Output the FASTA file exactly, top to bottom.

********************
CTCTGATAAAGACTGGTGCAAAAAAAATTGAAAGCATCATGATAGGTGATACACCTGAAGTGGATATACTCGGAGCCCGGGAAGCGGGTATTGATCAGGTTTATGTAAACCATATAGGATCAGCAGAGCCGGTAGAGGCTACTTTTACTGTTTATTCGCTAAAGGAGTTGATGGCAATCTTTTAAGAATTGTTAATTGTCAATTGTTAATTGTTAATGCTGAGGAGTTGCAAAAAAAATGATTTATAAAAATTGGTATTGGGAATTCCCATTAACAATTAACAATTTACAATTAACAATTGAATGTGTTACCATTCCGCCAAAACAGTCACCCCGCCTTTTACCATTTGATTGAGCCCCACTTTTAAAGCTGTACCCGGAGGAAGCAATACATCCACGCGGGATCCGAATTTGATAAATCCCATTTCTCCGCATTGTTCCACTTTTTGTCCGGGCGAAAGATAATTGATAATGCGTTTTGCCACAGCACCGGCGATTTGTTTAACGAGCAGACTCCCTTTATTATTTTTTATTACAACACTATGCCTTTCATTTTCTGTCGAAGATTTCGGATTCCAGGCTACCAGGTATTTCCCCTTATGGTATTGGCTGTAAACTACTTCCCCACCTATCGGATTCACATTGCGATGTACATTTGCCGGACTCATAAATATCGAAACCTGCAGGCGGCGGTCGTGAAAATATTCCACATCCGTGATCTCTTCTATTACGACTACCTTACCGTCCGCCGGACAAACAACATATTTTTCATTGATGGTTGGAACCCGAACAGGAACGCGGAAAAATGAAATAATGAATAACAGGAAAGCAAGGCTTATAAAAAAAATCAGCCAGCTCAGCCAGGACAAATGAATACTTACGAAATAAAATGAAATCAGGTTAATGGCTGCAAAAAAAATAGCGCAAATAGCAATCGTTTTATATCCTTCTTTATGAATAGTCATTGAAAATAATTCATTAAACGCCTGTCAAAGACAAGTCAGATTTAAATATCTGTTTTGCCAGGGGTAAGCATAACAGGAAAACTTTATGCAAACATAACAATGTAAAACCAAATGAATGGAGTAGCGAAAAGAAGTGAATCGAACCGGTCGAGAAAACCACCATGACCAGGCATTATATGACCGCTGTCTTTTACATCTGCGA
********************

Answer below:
CTCTGATAAAGACTGGTGCAAAAAAAATTGAAAGCATCATGATAGGTGATACACCTGAAGTGGATATACTCGGAGCCCGGGAAGCGGGTATTGATCAGGTTTATGTAAACCATATAGGATCAGCAGAGCCGGTAGAGGCTACTTTTACTGTTTATTCGCTAAAGGAGTTGATGGCAATCTTTTAAGAATTGTTAATTGTCAATTGTTAATTGTTAATGCTGAGGAGTTGCAAAAAAAATGATTTATAAAAATTGGTATTGGGAATTCCCATTAACAATTAACAATTTACAATTAACAATTGAATGTGTTACCATTCCGCCAAAACAGTCACCCCGCCTTTTACCATTTGATTGAGCCCCACTTTTAAAGCTGTACCCGGAGGAAGCAATACATCCACGCGGGATCCGAATTTGATAAATCCCATTTCTCCGCATTGTTCCACTTTTTGTCCGGGCGAAAGATAATTGATAATGCGTTTTGCCACAGCACCGGCGATTTGTTTAACGAGCAGACTCCCTTTATTATTTTTTATTACAACACTATGCCTTTCATTTTCTGTCGAAGATTTCGGATTCCAGGCTACCAGGTATTTCCCCTTATGGTATTGGCTGTAAACTACTTCCCCACCTATCGGATTCACATTGCGATGTACATTTGCCGGACTCATAAATATCGAAACCTGCAGGCGGCGGTCGTGAAAATATTCCACATCCGTGATCTCTTCTATTACGACTACCTTACCGTCCGCCGGACAAACAACATATTTTTCATTGATGGTTGGAACCCGAACAGGAACGCGGAAAAATGAAATAATGAATAACAGGAAAGCAAGGCTTATAAAAAAAATCAGCCAGCTCAGCCAGGACAAATGAATACTTACGAAATAAAATGAAATCAGGTTAATGGCTGCAAAAAAAATAGCGCAAATAGCAATCGTTTTATATCCTTCTTTATGAATAGTCATTGAAAATAATTCATTAAACGCCTGTCAAAGACAAGTCAGATTTAAATATCTGTTTTGCCAGGGGTAAGCATAACAGGAAAACTTTATGCAAACATAACAATGTAAAACCAAATGAATGGAGTAGCGAAAAGAAGTGAATCGAACCGGTCGAGAAAACCACCATGACCAGGCATTATATGACCGCTGTCTTTTACATCTGCGA